|Ken Novak's Weblog
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Monday, September 13, 2004
GSX Server review:
Short note, interesting comment: "There are no hard limits to the number of concurrent virtual servers outside of available RAM and disk space, and I had no trouble running four to five concurrent virtual servers on a dual 2.8GHz Xeon server with 4GB of RAM. Individual server performance can definitely suffer when other virtual servers are heavily engaged, but at no time did any virtual server suffer systemic problems. For host servers running multiple processors however, there is a caveat; if Intel processors are used with hyperthreading, a guest OS can only use a single CPU thread rather than the entire CPU. On a four-CPU system, this limits each guest OS to 12.5 percent of the host OS CPU resources. Therefore, it is generally best to disable hyperthreading on VMware host servers." 11:58:24 PM
Microsoft Virtual Server Migration Toolkit (VSMT): Microsoft "announce the release candidate of the Virtual Server 2005 Migration Toolkit (VSMT). You can download the release candidate from the VSMT beta site. The release candidate includes support for migrating VMWare GSX virtual machines to Microsoft Virtual Server as well as fixes to bugs encountered with the beta build. Sign up for Microsoft Virtual Server 2005 Migration Toolkit Beta.
Details: "VSMT automates the migration of an operating system and installed applications from a physical server to a server running within a virtual machine that is provided and managed by Virtual Server 2005." Primary usage scenarios involve general server consolodation, esp for legacy Windows NT systems.
Powell said what?
: "respected British journalist James Naughtie [reports that] Powell, in a conversation with British Foreign Secretary Jack Straw, called Vice President Dick Cheney, Defense Secretary Donald Rumsfeld and Deputy Defense Secretary Paul Wolfowitz "f ----g crazies."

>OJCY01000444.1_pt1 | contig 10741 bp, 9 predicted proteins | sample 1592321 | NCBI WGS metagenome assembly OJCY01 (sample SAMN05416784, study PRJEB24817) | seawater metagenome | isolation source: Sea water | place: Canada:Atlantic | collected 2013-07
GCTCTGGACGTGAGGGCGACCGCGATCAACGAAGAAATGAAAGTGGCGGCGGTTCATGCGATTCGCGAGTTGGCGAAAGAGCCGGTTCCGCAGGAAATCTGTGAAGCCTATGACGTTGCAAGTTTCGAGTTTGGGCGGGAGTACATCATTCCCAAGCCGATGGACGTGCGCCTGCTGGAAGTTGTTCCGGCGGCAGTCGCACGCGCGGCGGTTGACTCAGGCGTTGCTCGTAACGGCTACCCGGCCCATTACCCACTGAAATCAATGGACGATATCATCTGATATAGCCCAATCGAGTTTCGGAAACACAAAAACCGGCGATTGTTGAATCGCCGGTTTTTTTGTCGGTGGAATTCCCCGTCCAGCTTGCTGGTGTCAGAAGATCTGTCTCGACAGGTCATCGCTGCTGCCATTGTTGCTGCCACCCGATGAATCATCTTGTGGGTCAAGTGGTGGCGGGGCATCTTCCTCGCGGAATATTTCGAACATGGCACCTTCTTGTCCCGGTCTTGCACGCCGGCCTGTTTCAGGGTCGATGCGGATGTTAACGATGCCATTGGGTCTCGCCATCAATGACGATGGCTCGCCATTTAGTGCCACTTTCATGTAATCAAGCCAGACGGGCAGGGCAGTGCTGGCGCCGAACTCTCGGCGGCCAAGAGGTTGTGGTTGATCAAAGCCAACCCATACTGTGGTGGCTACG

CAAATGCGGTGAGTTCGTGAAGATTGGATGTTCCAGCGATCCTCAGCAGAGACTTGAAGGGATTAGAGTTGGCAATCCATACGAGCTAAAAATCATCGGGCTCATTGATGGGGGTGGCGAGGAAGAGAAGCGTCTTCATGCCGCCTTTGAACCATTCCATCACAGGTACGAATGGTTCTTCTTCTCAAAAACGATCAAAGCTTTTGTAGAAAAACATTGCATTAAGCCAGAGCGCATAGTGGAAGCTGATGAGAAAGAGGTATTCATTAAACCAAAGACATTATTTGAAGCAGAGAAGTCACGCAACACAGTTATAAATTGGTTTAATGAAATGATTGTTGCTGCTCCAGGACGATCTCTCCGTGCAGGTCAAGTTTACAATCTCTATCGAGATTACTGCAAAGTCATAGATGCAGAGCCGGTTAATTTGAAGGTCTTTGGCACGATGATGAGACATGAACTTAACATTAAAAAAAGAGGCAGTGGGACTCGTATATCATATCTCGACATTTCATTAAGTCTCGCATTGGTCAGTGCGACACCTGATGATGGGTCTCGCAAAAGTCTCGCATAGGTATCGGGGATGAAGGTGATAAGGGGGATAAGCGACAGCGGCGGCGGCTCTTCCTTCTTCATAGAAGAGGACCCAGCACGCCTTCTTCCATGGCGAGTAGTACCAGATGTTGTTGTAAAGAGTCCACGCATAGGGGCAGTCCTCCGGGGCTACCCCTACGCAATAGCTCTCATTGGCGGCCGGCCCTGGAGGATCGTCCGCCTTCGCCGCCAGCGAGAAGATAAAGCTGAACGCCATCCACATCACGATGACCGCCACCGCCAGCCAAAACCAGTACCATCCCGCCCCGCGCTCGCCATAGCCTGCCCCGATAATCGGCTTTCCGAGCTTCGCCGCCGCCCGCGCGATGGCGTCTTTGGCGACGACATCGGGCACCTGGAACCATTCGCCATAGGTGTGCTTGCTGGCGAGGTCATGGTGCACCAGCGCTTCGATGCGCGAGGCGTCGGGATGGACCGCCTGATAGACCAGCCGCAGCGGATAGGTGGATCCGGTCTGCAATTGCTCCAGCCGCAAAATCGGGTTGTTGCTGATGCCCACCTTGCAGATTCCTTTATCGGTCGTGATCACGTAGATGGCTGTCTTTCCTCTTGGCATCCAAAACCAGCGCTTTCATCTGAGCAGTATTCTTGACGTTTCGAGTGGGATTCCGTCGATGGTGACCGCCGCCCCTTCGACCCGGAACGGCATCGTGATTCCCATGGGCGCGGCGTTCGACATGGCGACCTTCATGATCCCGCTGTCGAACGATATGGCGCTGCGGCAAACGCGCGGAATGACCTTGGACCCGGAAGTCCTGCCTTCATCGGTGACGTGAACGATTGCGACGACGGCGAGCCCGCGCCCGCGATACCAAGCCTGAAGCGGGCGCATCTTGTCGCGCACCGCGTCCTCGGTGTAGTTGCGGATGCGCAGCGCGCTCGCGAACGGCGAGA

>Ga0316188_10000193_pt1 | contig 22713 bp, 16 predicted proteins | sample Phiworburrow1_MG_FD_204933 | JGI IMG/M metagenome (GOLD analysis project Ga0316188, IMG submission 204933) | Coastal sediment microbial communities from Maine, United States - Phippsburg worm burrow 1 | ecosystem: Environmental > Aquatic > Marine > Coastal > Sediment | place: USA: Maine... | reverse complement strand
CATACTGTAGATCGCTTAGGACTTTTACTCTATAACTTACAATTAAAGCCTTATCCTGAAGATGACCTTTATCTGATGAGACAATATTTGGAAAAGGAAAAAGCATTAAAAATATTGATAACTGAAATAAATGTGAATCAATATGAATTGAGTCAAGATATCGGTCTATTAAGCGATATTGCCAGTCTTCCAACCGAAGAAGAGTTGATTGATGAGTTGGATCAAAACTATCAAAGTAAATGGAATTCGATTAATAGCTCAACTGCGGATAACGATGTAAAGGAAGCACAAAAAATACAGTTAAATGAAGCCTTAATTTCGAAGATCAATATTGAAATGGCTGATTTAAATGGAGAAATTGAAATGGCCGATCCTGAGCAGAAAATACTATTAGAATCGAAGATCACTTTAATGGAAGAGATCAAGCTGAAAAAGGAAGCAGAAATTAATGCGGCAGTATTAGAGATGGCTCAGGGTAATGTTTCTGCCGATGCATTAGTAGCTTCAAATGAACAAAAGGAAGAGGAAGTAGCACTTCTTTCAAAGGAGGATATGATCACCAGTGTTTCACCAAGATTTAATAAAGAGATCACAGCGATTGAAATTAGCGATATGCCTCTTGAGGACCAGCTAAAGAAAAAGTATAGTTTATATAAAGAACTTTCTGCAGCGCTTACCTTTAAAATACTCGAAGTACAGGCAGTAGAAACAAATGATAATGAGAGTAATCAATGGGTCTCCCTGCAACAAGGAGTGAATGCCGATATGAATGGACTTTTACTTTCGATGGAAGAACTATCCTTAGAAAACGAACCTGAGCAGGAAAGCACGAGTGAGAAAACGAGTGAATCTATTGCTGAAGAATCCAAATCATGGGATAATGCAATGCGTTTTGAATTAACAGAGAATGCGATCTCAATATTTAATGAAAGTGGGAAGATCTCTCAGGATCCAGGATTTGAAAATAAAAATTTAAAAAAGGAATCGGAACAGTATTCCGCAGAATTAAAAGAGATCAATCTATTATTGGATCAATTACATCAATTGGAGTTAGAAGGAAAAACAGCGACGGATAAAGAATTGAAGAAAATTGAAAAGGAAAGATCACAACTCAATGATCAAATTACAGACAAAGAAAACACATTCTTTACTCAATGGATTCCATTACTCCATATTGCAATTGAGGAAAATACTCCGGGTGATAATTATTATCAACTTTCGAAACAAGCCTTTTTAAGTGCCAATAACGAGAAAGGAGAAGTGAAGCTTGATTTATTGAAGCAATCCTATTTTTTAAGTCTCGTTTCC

Powell denies it, and Straw backs him up, but Naughtie stood his ground, telling the New York Post: "Whatever the statements issued from the two offices concerned, I stand by the quote."" 10:35:20 PM
TIME Magazine: Who Left the Door Open?
So much for homeland security. "The U.S.'s borders, rather than becoming more secure since 9/11, have grown even more porous. And the trend has accelerated in the past year. It's fair to estimate, based on a TIME investigation, that the number of illegal aliens flooding into the U.S. this year will total 3 million—enough to fill 22,000 Boeing 737-700 airliners, or 60 flights every day for a year. It will be the largest wave since 2001 and roughly triple the number of immigrants who will come to the U.S. by legal means. (No one knows how many illegals are living in the U.S., but estimates run as high as 15 million.) " 10:28:56 PM
Hurricane gets Nader on ballot in Florida:
"Independent presidential candidate Ralph Nader's name can appear on Florida ballots for the election, despite a court order to the contrary, Florida's elections chief told officials on Monday in a move that could help President Bush in the key swing state. The Florida Democratic Party reacted with outrage, calling the move "blatant partisan maneuvering" by Gov. Jeb Bush, the president's younger brother, and vowed to fight it. ..